4 out of 5
Label: Razor & Tie
Produced by: Bryan Richie
When a live album rocks your socks despite not being familiar with the original renditions: Thatsa good live album. And I don’t care what you tell me – those are rare.
I only own the most recent Sword material, which accounts for about half of the cuts on Greetings From…, a live album which features snippets from High Country. I’ve gotten good listening mileage out of those discs, and even happily sat through back-to-back comparisons of the studio vs. live stuff. The results? Both versions are worthwhile, for the reasons you’d likely expect: In studio, Sword take their time, get a bit deeper with the production. Live is balls out rawk, fast-paced and hard-edged, though these dudes are certainly aces on their instruments so nary a beat is missed. The energy that’s so clearly apparent on a recording of a concert further suggests that the actual live experience would be quite a sight, which I’d also argue is a rarity, but I’m a live-show hating hermit, so grains of salt and all.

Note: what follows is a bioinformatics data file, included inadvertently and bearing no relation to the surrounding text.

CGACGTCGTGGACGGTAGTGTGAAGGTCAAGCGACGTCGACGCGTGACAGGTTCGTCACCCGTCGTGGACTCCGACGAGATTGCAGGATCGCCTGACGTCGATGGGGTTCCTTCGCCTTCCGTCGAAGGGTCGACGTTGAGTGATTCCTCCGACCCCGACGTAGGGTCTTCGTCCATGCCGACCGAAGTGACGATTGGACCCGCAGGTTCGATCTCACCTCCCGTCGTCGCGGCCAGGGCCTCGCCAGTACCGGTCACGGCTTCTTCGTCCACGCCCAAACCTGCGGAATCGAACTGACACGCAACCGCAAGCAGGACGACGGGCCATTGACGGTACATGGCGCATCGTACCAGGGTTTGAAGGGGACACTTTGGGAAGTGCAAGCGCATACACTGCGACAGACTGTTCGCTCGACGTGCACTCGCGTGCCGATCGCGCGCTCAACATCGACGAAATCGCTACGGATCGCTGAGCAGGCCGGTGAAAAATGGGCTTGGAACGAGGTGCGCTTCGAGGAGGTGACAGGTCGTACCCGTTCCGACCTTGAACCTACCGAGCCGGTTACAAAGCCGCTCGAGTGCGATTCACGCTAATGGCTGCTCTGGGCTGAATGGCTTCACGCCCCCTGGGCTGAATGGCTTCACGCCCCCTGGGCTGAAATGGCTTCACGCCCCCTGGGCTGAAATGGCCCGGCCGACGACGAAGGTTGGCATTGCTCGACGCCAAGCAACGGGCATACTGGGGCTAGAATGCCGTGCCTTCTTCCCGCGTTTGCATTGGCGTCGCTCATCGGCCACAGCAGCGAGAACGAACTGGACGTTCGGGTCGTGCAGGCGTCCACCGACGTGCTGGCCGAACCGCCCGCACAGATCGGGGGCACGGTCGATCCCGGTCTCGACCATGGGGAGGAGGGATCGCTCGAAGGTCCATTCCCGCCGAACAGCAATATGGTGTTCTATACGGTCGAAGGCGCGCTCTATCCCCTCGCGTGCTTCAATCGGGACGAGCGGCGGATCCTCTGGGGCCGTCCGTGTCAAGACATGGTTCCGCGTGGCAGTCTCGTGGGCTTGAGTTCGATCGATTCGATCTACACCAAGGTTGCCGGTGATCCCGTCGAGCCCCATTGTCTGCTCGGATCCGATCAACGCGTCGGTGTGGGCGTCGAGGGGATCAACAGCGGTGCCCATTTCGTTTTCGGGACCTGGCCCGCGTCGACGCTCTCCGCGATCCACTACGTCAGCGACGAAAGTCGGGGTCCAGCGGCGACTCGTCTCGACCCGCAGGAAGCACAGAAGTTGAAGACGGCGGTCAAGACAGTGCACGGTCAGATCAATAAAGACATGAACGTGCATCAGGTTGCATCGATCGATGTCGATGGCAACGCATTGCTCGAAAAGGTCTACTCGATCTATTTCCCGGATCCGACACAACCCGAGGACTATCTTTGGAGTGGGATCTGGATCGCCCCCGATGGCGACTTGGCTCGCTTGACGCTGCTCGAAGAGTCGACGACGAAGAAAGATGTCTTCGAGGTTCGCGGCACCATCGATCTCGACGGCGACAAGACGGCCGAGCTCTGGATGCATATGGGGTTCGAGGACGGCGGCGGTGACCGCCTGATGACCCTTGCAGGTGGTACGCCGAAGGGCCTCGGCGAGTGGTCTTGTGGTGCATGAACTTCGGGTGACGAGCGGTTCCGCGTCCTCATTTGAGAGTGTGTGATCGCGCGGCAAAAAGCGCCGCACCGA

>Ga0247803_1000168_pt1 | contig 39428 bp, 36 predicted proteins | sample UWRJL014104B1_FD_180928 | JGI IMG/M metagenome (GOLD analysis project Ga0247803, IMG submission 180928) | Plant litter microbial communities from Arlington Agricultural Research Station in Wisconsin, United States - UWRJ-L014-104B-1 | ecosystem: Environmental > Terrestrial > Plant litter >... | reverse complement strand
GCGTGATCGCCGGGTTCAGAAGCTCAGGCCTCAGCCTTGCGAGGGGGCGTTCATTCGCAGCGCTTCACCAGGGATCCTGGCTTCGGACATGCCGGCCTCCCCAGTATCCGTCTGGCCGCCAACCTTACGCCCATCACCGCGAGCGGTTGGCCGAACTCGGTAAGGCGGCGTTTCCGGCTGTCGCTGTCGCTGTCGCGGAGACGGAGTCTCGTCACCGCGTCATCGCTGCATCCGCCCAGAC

Between the recent tracks are some older – though equally rocking – cuts, and although the disc’s pace leans into its momentum, the 7+ minute burners are still equally wonderful, balancing the volume and riffage so that it’s not exhausting. The recording, though of course lacking the aforementioned studio layers, is crisp and clean and forefront: Guitars, bass, drums and vocals are all mixed well and allow for maximum devil’s horns a-wavin’ effect.
The sole star detraction here is for the same thing I’d say about the albums I’ve heard: With the focus mostly on the music and the well-replicated 70s vibe, I’m not sure I can speak to the impact of the lyrics – although the singing is well done and a perfect match to the style. Along these lines, not much of a thematic “album” emerges as much as a set of equally excellent and rocking tracks.
…That absolutely impress, whether behind the studio dial, or are delivered live to your ear drums, a la Greetings.